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Liberal government decides low-income children will receive $500 less than originally promised

Low-income families will see their 'Canada Child Benefit' cheques lose roughly $500 in value per child by 2020.

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Get ready for change – to one of the Liberals’ big campaign promises.

The Liberal government has quietly announced it’s tweaking the Canada Child Benefit, a change that will cause low-income families to see their CCB cheques lose close to $500 in value (per child) over the next four years.

By 2020, low-income families will only effectively earn an extra $6.50 each month in 2016 dollars compared to what they had received through various benefits offered by the old Harper government.

This despite the Liberals touting the CCB as an improvement on Harper’s plan – and one that would “lift 315,000 Canadian children out of poverty” too.

 

That’s because a measure tabled by the government on Tuesday confirms the CCB will be tied to inflation, a move designed to stop the value of the benefits from eroding “over the long term”:

“Included in Budget Implementation Act, 2016, No. 2 is a measure that will ensure the new Canada Child Benefit (CCB) grows in line with inflation as of July 1, 2020 so that its real value is not eroded over the long term.”

Inflation usually causes prices to increase at a rate of 2%. When the amount families receive is the same year after year, not raising the CCB by 2% each year leaves you with the same end result as a 2% cut.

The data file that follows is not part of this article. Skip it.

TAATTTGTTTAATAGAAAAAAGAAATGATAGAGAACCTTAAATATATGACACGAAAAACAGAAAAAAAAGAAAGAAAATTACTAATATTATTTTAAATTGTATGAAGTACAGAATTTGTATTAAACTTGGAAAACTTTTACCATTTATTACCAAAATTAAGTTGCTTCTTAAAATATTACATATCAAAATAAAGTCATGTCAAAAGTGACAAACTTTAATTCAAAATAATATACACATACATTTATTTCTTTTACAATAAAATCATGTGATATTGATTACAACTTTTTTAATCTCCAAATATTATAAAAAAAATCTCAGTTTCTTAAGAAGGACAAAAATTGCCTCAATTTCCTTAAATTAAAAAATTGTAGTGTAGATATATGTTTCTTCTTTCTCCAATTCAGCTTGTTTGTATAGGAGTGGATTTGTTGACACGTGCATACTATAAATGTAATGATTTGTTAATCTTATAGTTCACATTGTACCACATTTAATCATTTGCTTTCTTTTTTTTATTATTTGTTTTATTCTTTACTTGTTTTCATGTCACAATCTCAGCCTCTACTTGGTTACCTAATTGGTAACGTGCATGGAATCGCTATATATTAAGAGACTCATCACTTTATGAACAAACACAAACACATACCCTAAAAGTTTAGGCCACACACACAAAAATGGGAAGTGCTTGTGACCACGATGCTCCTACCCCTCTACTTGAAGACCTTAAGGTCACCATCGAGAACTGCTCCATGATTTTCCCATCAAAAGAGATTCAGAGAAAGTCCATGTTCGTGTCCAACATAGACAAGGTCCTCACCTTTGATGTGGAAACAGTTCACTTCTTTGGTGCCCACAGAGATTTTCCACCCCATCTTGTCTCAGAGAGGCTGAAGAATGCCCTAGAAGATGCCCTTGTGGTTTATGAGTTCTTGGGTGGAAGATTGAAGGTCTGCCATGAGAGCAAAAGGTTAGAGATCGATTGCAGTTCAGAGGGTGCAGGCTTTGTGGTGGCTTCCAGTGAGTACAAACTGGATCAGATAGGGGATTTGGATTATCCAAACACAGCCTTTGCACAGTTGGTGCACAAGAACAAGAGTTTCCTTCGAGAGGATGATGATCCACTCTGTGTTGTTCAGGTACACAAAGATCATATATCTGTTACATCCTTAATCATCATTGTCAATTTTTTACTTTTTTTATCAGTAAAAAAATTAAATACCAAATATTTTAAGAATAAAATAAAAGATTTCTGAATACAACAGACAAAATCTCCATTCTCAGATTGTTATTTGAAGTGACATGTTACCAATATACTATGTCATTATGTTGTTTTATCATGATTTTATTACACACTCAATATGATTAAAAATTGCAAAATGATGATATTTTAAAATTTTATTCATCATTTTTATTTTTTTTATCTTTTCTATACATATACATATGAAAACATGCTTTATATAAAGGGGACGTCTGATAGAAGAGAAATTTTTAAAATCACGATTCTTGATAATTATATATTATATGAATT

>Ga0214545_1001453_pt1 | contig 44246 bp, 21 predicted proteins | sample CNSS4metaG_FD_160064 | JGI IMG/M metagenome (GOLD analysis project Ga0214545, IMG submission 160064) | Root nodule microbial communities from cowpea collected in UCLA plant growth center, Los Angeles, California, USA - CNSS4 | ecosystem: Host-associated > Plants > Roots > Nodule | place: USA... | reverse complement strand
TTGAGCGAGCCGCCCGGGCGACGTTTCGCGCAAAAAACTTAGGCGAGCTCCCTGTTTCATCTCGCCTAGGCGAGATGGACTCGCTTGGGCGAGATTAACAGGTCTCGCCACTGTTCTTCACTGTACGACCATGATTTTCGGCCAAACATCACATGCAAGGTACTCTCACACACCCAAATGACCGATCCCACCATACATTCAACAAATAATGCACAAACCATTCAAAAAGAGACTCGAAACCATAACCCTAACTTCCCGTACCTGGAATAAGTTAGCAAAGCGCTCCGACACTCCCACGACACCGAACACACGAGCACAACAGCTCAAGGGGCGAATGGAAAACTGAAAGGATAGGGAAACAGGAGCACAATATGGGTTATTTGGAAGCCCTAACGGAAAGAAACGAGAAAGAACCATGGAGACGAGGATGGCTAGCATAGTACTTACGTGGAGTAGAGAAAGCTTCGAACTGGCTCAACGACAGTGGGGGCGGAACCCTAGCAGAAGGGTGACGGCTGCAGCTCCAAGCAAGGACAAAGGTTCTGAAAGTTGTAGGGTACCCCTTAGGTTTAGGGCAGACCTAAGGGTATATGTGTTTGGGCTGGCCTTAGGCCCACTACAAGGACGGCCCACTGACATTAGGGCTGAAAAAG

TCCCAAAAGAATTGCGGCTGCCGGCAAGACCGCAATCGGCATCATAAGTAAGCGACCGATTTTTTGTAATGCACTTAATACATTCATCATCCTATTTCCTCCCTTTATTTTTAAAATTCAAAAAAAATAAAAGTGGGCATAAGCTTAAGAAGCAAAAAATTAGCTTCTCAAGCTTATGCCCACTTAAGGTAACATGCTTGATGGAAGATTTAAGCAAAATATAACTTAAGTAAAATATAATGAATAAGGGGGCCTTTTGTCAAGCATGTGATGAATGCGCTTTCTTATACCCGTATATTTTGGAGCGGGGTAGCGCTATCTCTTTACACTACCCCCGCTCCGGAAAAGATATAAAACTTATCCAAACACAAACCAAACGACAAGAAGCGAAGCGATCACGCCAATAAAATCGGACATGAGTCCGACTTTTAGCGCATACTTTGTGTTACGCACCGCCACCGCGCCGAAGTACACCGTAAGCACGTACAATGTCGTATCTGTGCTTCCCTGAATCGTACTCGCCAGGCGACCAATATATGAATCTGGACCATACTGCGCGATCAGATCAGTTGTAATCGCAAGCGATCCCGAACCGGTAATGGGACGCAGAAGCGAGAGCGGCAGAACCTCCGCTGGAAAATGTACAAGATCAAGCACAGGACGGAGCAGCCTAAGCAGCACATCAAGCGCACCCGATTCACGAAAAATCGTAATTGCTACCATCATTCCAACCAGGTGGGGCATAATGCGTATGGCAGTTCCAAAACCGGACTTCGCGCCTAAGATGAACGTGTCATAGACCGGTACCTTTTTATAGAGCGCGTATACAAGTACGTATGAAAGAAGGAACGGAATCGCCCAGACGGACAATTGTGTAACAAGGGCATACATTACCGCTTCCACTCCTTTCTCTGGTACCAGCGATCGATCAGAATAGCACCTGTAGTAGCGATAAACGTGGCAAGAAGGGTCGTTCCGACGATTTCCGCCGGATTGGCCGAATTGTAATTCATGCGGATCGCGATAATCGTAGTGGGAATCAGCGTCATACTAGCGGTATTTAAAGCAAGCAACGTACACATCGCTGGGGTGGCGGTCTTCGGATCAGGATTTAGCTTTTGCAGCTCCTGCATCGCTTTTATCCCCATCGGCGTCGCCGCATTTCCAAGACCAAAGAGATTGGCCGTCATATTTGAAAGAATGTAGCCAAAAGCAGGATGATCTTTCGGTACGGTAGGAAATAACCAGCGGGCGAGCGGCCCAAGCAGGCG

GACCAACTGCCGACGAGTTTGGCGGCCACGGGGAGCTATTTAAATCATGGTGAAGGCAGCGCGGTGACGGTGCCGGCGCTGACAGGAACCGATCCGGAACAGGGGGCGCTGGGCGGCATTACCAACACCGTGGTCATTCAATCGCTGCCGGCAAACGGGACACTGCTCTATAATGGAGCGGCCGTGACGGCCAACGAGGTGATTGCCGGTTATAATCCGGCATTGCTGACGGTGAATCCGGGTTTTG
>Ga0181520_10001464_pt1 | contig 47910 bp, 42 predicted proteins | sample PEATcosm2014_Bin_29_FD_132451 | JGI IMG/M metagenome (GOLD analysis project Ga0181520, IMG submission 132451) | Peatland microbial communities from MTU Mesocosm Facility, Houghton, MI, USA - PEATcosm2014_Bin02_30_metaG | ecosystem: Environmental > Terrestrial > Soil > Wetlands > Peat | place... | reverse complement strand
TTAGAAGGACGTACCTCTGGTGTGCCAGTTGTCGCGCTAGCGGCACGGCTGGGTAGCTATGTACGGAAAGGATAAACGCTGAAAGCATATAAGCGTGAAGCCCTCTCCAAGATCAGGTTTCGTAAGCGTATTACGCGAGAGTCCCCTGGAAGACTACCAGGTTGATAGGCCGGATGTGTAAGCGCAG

This problem was previously flagged by the Parliamentary Budget Office, who noted that the CCB wouldn’t keep pace with inflation.  

And researchers at the Caledon Institute wondered why the Liberals would pat themselves on the back for a policy that leads low-income families back to square one:

“We are at a loss to explain why the federal Liberal government would make such significant progress in assisting lower-income families with children and then quietly unravel much of the improvement they were so proud to announce … As a hallmark social program, steps should be taken immediately to protect its value.”

While tying the CCB to inflation is a good step, there’s also a big catch: it won’t start until 2020, meaning the government is allowing the value of CCB cheques to erode for the next four years.

Middle-income families with one child will only see their CCB cheques erode by nearly $300 in 2016 dollars. Those families should still get a better deal than they did under the old Harper plan.

But despite touting the CCB as a way of lifting children out of poverty, low-income families will see most of their gains eliminated.

The 2015 Liberal platform proudly announces low-income families with one child will receive $6,400 each year under their CCB – an extra $575 compared to what they got out of the old Harper plan.

By 2020, inflation would likely make their CCB cheque look more like $5,903 in 2016 dollars – about $87 more than they would have received under the old Harper plan, not $575.

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In other words, as far as low-income children are concerned, the difference between the Trudeau Liberals and Harper Conservatives looks like it amounts to $6.50 per month.

Photo: Finance Canada.

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